50 Years since UK Warning, Smoking still Big Killer
Smoking has killed more than six million people in Britain since 1962, when the Royal College of Physicians (RCP) published a landmark report about the health risks of tobacco.
In a new report to mark the anniversary, the RCP said smoking rates have fallen substantially in Britain the past 50 years, and at least 360,000 deaths from smoking have been prevented as people have accepted health advice and quit.
Yet smoking is still the biggest avoidable killer in the UK, said the head of the RCP's tobacco advisory group John Britton, and some 10 million people are still addicted.
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"Smokers smoke because of an addiction to nicotine that is usually established before adulthood. There is so much more that can and should be done to prevent the death, disease and human misery that smoking causes," he said in a statement.
Unless they quit, half of all smokers will die from their habit, which the RCP said equates to a loss of one hundred million years of life in Britain.
The World Health Organization (WHO) describes smoking as "one of the biggest public health threats the world has ever faced." It causes lung cancer, which is often fatal, and other chronic respiratory diseases and is also a major risk factor for cardiovascular diseases, the world's number one killers.
The United Nations health body predicts that smoking could be killing 8 million people every year by 2030 if governments don't take more action to help people quit.
The RCP's 1962 report on "smoking and health" was the first time senior doctors in Britain had drawn a causal link between smoking and lung cancer, as well as a host of other illnesses.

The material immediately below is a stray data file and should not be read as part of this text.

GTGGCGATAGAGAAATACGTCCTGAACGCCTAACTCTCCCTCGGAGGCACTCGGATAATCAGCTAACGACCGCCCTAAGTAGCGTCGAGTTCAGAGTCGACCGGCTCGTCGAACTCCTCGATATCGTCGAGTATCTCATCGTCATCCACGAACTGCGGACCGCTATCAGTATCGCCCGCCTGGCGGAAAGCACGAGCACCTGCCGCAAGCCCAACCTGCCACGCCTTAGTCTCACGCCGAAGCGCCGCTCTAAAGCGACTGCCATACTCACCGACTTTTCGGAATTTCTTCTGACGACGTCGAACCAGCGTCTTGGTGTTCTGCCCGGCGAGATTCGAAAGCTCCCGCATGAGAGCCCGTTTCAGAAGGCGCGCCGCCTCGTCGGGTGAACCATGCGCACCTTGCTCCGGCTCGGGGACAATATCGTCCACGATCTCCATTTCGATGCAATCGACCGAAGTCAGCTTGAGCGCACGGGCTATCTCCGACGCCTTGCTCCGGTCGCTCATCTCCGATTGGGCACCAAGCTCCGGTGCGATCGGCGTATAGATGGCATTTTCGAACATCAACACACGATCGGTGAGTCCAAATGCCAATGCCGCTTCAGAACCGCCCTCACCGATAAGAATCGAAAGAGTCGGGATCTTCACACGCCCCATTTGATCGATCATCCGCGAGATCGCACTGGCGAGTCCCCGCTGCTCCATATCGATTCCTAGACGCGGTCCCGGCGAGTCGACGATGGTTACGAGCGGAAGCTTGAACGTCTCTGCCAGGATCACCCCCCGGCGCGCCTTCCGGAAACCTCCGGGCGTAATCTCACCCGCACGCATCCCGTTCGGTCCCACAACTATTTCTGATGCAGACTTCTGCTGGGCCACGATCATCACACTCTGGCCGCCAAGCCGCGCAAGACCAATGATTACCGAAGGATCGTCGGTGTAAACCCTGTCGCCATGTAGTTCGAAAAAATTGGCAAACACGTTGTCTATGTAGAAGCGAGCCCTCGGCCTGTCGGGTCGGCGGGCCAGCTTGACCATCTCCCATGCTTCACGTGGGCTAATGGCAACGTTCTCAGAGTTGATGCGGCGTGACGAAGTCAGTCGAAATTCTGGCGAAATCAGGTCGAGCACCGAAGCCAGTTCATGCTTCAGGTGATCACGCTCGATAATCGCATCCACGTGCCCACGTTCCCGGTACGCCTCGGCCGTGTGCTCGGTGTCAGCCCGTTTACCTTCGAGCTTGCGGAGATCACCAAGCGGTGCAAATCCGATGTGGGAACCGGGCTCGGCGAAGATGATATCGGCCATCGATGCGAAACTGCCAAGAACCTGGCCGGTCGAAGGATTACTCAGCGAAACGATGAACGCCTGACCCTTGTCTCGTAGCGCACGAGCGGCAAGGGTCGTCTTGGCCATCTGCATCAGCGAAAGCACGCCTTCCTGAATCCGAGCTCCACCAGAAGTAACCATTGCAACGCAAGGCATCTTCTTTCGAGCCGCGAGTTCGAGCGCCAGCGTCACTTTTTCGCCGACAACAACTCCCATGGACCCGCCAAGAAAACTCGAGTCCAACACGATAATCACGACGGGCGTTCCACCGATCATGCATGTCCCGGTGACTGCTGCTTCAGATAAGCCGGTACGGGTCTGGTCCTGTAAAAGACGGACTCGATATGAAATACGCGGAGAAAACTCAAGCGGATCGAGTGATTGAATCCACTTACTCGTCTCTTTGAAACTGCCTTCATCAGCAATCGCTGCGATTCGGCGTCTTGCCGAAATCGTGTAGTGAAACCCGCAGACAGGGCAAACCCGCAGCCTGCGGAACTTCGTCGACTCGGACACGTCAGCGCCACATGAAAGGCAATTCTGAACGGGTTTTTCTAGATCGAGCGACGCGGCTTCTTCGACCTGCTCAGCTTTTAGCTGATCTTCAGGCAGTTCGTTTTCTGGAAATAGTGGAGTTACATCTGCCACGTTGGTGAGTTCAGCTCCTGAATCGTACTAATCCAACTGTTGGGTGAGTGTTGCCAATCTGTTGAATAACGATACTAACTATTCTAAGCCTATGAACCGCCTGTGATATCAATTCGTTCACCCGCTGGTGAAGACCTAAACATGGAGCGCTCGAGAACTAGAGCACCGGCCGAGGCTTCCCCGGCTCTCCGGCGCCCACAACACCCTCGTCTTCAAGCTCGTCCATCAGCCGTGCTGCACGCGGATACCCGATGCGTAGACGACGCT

Its conclusion said "cigarette smoking is a cause of lung cancer and bronchitis, and probably contributes to the development of coronary heart disease and various other less common diseases" and "the number of deaths caused by diseases associated with smoking is large."
Two years later in the United States, the Surgeon General's office issued its 1964 report also warning for the first time that "cigarette smoking is causally related to lung cancer" and that "the risk of developing lung cancer increases with duration of smoking and the number of cigarettes smoked per day."
In Britain, there have been several policy changes aimed at reducing the burden of tobacco-related death and disease, including a ban on smoking in public places, a ban on tobacco advertising and sponsorship, cigarette price rises, a growth of smoking cessation services and restrictions on the sale of cigarettes to children.
The RCP said while these changes have made a difference, there was much more to be done.
Britton called for higher tobacco taxes, noting that although cigarettes are heavily taxed, they are still 50 percent more affordable now in Britain than they were in 1965.
He said the government should also extend smoke-free policies to parks and other public areas, and provide legal protection for children against smoke in cars and houses. He also called for plain cigarette packaging to remove branding.
Australia is seeking to become the first nation to introduce plain packaging on tobacco products by the end of 2012. The packs will show graphic health warnings and banish attractive colors and logos, which particularly attract young people.
Three of the world's four largest tobacco firms, Philip Morris International, British American Tobacco and Imperial Tobacco are fighting that move in Australia's High Court.
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